Kiwi Binoculars sells an array of high-quality monoculars, which are ideal for an array of different applications. Today we’ll explore the difference between monoculars and other optics such as spotting scopes and binoculars.

“Mono” means “one”, whereas “bi” means two. So while binoculars have two telescopes, monoculars are comprised of a single modified refractory telescope. Monoculars are often favoured over binoculars since they’re more lightweight – typically less than half the weight of binoculars with comparable optics.

The most significant functional difference between monoculars and binoculars involves depth perception. You must use both eyes to achieve three-dimensional depth perception, so binoculars enable the viewer to maintain depth perception. On the other hand, monoculars offer more of a two-dimensional view.

Monoculars are somewhat similar to spotting scopes in terms of form and function. Spotting scopes tend to have a much higher magnification. Spotting scopes offer magnifications ranging from 20x to 60x, whereas monoculars generally feature a magnification of 5x to 10x.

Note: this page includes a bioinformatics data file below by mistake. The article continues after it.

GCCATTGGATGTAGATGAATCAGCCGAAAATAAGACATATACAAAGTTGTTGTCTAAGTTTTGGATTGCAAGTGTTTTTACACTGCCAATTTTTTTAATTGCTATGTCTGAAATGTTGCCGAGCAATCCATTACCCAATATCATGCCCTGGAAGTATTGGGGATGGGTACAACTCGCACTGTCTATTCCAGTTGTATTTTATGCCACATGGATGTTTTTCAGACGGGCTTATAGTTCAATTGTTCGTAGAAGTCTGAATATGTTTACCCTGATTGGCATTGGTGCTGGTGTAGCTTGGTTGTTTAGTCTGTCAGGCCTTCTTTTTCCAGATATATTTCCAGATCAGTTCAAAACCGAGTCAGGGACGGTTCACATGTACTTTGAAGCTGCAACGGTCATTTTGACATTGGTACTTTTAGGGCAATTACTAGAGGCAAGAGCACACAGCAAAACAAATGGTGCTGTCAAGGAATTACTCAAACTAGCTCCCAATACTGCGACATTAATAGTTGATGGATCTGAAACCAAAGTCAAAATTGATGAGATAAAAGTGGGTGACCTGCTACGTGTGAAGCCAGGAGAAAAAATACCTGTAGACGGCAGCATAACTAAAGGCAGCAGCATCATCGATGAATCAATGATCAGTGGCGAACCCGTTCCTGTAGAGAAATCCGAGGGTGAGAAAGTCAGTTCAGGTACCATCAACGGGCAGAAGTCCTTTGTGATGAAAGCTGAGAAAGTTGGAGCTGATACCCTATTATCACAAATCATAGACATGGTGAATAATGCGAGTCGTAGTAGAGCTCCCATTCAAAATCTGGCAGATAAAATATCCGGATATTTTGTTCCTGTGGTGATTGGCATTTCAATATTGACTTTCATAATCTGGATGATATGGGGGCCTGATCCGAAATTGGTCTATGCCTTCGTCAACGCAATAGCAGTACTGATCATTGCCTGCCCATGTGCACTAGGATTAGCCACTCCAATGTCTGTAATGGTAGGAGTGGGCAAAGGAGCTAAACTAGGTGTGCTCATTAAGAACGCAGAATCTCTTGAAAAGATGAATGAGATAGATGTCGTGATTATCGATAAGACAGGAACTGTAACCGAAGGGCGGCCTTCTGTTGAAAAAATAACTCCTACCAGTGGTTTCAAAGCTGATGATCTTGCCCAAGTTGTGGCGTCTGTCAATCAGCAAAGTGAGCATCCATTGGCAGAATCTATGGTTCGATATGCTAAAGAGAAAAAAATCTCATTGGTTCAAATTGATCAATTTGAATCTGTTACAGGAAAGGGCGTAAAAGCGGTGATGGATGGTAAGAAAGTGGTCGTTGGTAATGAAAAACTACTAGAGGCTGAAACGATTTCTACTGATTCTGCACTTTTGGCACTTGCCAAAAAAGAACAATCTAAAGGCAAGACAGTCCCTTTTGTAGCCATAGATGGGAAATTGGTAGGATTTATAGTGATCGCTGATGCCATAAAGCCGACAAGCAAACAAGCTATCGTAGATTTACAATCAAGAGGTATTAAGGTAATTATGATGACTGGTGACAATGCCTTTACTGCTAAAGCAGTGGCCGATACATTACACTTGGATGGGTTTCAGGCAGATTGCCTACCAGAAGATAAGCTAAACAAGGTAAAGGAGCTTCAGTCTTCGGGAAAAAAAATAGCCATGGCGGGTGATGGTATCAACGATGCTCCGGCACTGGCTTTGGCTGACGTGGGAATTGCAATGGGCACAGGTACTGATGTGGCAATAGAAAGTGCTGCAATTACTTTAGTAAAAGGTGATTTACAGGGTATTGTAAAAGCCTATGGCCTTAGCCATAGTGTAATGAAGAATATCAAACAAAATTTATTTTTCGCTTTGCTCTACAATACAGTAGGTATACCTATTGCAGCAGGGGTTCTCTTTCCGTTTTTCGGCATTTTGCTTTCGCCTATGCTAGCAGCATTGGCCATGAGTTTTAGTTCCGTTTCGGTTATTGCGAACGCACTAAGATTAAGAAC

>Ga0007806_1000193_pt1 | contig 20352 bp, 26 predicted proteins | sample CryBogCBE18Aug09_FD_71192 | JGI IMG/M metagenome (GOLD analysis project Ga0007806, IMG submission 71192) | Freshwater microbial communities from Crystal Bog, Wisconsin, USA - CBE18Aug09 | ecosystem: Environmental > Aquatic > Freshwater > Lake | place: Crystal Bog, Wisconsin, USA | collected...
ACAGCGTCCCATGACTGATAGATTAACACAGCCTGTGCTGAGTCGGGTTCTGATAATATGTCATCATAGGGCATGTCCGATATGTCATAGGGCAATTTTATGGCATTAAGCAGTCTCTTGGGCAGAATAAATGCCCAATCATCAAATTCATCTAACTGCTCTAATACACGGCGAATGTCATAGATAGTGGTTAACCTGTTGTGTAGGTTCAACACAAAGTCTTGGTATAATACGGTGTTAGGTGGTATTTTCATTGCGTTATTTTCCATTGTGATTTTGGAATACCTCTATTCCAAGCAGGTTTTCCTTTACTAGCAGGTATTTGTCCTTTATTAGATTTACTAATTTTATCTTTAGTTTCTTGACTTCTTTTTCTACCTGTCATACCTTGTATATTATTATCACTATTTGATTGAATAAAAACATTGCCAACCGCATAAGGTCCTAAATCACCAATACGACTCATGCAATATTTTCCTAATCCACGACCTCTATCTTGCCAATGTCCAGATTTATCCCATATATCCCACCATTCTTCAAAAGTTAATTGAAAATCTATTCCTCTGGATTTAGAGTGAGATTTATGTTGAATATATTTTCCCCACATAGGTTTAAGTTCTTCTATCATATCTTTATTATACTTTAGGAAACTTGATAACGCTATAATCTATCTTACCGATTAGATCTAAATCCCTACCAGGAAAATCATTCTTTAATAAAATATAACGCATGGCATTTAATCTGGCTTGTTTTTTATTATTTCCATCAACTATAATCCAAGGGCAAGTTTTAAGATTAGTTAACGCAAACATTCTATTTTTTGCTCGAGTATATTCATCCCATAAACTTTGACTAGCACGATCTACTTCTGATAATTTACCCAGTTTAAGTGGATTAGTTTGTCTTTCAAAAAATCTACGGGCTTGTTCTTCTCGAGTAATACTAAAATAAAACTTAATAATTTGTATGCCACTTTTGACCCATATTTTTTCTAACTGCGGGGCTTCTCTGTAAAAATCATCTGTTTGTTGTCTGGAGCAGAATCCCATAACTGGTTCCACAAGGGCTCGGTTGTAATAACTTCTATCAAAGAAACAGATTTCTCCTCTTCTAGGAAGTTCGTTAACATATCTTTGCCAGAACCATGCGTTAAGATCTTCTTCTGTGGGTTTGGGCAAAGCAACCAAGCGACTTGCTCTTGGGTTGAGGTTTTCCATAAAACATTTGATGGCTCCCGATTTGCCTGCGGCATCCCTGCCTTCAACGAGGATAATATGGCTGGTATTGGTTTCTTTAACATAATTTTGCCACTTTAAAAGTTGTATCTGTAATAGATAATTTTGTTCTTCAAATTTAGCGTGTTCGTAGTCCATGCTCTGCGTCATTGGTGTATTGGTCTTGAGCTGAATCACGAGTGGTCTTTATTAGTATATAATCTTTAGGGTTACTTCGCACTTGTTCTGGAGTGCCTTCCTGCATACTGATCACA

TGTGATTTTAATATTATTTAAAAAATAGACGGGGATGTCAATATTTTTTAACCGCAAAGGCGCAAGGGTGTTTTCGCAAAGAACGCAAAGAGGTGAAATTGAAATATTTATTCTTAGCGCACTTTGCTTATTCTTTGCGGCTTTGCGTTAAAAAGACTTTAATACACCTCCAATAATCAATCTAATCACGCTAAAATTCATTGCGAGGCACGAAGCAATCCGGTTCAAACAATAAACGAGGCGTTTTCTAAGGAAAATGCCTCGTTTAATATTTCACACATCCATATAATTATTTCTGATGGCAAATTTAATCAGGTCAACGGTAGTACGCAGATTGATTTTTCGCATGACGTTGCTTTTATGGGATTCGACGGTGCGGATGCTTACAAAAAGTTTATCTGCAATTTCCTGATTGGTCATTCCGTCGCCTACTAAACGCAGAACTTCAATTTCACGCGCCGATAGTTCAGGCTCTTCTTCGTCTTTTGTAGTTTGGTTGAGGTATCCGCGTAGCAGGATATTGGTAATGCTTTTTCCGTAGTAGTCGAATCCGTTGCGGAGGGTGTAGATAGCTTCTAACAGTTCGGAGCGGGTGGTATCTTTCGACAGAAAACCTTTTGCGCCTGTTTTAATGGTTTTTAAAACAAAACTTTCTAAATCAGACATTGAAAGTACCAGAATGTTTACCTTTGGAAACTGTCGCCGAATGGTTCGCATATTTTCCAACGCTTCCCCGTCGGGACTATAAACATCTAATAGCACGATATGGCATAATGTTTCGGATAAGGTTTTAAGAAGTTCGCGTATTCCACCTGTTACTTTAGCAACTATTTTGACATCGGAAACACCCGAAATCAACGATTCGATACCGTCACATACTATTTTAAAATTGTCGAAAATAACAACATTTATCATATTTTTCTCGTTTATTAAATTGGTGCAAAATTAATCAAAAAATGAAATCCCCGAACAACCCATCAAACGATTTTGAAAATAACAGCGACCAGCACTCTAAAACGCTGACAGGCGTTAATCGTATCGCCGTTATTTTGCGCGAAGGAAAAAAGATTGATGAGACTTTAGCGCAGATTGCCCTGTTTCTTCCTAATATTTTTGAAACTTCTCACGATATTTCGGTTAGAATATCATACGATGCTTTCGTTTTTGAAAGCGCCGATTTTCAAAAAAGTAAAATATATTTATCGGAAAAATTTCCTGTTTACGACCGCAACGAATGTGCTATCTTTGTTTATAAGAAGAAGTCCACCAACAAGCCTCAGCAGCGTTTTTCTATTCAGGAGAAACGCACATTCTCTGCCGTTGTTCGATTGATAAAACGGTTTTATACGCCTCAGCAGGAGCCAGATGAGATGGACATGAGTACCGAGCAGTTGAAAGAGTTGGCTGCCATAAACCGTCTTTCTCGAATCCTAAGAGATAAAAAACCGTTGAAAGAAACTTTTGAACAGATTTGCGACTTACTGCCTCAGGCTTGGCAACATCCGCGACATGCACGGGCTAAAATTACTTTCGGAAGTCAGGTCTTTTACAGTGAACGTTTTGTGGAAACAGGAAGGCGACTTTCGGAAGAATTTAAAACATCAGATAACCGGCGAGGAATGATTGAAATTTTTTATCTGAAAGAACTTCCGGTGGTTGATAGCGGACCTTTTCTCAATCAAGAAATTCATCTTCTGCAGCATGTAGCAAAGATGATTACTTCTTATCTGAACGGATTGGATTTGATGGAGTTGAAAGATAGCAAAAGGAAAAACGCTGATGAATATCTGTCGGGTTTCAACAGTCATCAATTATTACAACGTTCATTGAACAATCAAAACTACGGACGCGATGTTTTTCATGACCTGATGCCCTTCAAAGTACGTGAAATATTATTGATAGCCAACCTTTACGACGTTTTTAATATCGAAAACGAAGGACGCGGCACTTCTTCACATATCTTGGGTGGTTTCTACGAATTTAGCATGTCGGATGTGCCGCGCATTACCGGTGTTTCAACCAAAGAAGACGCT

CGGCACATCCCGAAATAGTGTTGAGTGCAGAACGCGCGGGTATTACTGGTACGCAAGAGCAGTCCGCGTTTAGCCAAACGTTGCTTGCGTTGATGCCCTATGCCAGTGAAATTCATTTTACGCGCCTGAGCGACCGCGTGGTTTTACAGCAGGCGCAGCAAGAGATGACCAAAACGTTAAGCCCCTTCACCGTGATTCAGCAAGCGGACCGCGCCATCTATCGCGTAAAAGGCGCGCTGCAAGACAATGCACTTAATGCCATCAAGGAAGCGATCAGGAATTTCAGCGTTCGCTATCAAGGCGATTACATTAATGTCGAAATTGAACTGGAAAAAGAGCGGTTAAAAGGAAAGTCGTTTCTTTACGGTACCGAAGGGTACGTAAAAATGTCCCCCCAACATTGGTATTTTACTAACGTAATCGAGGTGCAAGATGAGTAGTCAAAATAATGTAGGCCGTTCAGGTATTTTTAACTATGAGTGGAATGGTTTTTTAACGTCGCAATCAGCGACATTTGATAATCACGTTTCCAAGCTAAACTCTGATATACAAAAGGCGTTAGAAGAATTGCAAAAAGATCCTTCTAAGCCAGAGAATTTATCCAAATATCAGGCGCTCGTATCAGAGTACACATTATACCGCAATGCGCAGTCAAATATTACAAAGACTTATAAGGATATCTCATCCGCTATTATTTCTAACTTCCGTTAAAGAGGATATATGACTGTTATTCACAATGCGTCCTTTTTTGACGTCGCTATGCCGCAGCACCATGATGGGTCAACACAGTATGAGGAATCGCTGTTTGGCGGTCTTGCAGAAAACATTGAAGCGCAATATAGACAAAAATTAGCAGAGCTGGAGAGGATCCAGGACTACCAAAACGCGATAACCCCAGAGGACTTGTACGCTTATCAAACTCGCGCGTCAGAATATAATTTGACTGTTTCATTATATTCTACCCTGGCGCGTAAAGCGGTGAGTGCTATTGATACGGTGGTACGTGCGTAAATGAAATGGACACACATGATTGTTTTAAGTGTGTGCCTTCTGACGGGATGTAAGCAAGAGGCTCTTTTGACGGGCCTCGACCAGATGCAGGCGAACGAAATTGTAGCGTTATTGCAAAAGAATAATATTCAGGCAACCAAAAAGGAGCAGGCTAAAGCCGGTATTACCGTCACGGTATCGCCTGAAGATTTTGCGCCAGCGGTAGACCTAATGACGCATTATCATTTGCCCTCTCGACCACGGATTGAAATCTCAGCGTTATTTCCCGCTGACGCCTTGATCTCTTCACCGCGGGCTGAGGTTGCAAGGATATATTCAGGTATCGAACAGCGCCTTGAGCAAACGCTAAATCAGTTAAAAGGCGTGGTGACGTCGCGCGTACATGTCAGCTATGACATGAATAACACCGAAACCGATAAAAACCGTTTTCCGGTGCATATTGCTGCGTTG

Monoculars usually come with one, non-removable fixed eyepiece, whereas spotting scopes often come with an array of different interchangeable eyepieces.

Monoculars come in a vast array of sizes. Some monoculars are tiny – less than 10cms in length – while others are much, much larger – 30cms in length or longer. Monoculars are handy for a number of different applications, from sight-seeing, to bird watching, hiking, hunting, spectator sports or concerts. Pocket-sized monoculars are often favoured by individuals with vision impairments, as they can use this device to view at a distance. In general, the smaller “pocket sized” monoculars are handy for everyday use in situations where you wouldn’t typically carry a pair of binoculars.

Monoculars are typically used for a short period of time for quick peeks here and there. For extended viewing, binoculars or spotting scopes are favoured since they’re more comfortable and stable.

When shopping for a pair of monoculars, you’ll notice that there are two numbers such as 6 x 18 or 10 x 25. The first number is the magnification. So in the case of “6 x 18″, the magnification would be 6x. The second number stands for objective size – the diameter of the front lens, measured in millimetres. The larger the lens, the better the performance.

Some shoppers who plan to use the monoculars for up-close viewing will want to consider the close focus capabilities. The close focus figure indicates how near an object has to be in order to come into focus. The close focus number may be indicated in metres, feet or yards.

At Kiwi Binoculars, our selection includes a number of monoculars featuring night vision capabilities, for around-the-clock viewing in any lighting condition.